To reach a 85-90% utilization target at YES, the temporary buildings would have needed to add 224 to 277 new seats over last year.  With overcrowding at YES at 115% last year, using redistricting to get to a 90% target would have required moving 151 students out of YES. But there is no place to move them to.  The entire elementary school system is at 97% capacity, so there isn’t a way to shuffle students around to achieve non-overcrowded schools across the county.  The redistricting that was done last year, moving Yorktown Crescent, moved no actual students.

I think York County is being cheap, and it is affecting the schools.  We’ve known that we could have an overcrowding problem since 2009 when we first put the new elementary school in the plan.  Now, seven years later, we seem to act surprised by overcrowding at YES.  One might say that it is a planning problem, but the reality of the fiscal goal of no new taxes is that something has to lose, and in the county budgets, we chose that the schools would lose. The county has not given the schools the resources to keep up with state standards.  This year, YES has neither of the two hard surface playgrounds required by the state board of education. YES has more students than fit on its lot size, and that is before sharing the fields with Parks and Recreation.  Last year, the county shortened the planning window to six years, and deferred more than 20M$ of school maintenance.  This year, there’ve been cancellations of school orientations due to HVAC malfunctions.  Looking forward, even building the new elementary school at full 700 student capacity size, will not bring the elementary school projections into the ideal 85-90% capacity range.  And that is ignoring the Marine Corps consolidation and any new future development approvals.  We are not planning ahead any better than we had planned to get ourselves into this temporary-building, overcrowded, no-playground mess.  What do supervisors do?

The county can average in historical recession year funding to make school funding look huge, and the county can direct the schools to ignore inflation and depreciation to lowball deferred maintenance in order to meet some vision of financial reality.  But the physical reality of maintaining 20+ schools to state standards costs serious money.  Being cheap means that York County is delivering overcrowded, substandard schools.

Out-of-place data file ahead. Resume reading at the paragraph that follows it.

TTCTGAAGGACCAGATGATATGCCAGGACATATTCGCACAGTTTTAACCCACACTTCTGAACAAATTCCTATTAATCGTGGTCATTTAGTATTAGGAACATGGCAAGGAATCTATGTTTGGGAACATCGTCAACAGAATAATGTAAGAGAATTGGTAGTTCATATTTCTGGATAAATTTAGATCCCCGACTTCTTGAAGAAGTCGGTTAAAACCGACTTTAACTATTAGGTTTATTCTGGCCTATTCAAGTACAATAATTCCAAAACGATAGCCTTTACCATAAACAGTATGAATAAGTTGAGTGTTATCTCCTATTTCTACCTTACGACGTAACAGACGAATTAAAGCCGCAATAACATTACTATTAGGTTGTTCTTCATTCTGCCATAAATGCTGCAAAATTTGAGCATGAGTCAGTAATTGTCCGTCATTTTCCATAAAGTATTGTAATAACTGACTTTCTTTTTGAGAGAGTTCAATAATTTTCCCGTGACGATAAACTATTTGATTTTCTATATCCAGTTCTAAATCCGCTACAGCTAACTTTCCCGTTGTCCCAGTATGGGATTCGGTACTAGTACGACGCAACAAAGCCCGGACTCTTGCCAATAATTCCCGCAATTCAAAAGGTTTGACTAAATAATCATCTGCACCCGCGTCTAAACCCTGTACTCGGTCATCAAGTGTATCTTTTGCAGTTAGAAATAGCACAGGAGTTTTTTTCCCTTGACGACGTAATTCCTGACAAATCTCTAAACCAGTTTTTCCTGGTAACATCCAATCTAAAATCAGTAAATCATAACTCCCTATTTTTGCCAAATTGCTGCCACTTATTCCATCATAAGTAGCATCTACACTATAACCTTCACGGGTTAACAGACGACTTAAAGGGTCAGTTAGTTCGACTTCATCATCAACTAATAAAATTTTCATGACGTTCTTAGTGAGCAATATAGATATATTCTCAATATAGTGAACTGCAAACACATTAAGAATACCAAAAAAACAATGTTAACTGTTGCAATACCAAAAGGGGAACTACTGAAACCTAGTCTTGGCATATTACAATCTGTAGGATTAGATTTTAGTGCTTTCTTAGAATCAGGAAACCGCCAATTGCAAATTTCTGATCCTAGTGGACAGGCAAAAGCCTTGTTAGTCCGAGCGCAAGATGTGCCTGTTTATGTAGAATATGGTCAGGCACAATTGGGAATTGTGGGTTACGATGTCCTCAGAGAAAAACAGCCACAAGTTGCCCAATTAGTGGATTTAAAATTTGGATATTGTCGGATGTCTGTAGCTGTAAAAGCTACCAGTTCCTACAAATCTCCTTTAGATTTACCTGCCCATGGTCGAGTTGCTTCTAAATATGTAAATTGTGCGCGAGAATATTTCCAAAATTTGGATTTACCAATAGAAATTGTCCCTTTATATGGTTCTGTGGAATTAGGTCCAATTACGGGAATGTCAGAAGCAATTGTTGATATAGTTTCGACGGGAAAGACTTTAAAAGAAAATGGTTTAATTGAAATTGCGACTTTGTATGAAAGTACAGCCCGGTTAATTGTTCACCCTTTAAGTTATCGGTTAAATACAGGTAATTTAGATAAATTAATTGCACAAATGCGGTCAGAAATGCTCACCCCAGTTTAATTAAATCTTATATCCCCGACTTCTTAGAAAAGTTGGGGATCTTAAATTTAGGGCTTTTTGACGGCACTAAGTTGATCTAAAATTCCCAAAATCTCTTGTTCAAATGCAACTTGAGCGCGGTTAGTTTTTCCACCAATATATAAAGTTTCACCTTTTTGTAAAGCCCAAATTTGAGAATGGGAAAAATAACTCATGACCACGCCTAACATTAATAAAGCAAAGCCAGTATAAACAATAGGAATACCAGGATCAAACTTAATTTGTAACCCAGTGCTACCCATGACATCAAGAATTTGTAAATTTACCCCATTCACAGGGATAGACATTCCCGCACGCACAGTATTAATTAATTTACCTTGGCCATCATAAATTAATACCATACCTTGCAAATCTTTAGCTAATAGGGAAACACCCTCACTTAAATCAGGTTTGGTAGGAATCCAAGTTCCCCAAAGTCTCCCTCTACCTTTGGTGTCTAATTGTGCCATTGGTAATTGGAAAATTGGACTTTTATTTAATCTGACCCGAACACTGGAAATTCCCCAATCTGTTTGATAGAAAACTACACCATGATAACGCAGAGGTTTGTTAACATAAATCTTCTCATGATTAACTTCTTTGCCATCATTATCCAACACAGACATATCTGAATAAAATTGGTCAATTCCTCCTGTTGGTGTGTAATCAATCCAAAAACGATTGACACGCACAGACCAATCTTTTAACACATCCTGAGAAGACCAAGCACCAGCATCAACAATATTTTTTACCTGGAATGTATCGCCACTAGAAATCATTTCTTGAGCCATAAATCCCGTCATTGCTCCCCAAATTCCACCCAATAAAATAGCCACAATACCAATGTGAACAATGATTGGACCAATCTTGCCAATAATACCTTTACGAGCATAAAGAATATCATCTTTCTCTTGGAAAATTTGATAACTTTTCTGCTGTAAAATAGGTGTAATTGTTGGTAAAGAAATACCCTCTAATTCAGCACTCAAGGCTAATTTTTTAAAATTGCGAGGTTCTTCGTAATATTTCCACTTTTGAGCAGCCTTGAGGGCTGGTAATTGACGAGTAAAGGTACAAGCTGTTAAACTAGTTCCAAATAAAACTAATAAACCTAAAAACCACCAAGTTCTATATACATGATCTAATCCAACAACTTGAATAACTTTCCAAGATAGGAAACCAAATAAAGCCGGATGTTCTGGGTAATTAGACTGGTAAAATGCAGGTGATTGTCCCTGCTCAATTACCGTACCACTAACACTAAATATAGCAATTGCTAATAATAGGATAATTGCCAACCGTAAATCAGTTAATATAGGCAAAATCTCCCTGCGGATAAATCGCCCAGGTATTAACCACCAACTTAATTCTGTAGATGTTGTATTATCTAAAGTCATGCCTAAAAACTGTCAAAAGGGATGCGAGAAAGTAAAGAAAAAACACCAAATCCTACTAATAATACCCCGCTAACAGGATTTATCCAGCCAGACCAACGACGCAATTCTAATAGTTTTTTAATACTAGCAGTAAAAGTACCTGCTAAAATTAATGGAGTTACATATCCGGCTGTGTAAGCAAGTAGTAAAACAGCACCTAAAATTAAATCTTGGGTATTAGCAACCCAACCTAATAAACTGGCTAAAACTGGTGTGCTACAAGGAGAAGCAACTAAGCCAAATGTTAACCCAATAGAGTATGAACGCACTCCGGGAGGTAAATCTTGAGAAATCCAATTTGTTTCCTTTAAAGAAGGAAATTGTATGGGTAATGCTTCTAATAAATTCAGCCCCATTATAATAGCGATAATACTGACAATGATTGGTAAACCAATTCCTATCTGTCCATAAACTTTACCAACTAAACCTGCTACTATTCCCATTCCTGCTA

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School Board Meeting 2016 May 23

The school board meeting of 2016 May 9 showed some recalculations of school capacity, working out “instructional capacity” of the different elementary schools.

The May 9 capacity presentation document shows that rather than number-of-rooms X room-capacity = school capacity, the different instructional programs at an elementary school all require different levels of resources, and produce a different, and smaller measure of capacity.    For Yorktown Elementary, it has a building capacity of 734, an original instructional capacity of 670, and a current instructional capacity of 608.  These capacities, compared to the current enrollment of 699 show that YES exceeds instructional capacity by 91 students.    Several of the other schools are similarly overcapacity (see slide 9).

If you order the schools geographically, as on the YCSD map, rather than alphabetically, as in the YCSD spreadsheet, you can see that the overcrowding is loaded on the north end of York County, and any solution would have to focus on the north end.

I copied the capacity data into a spreadsheet, ordered it geographically, and put the capacity overflows onto the map, and tried to show the ways potential rezoning would have to move the borders in the map below: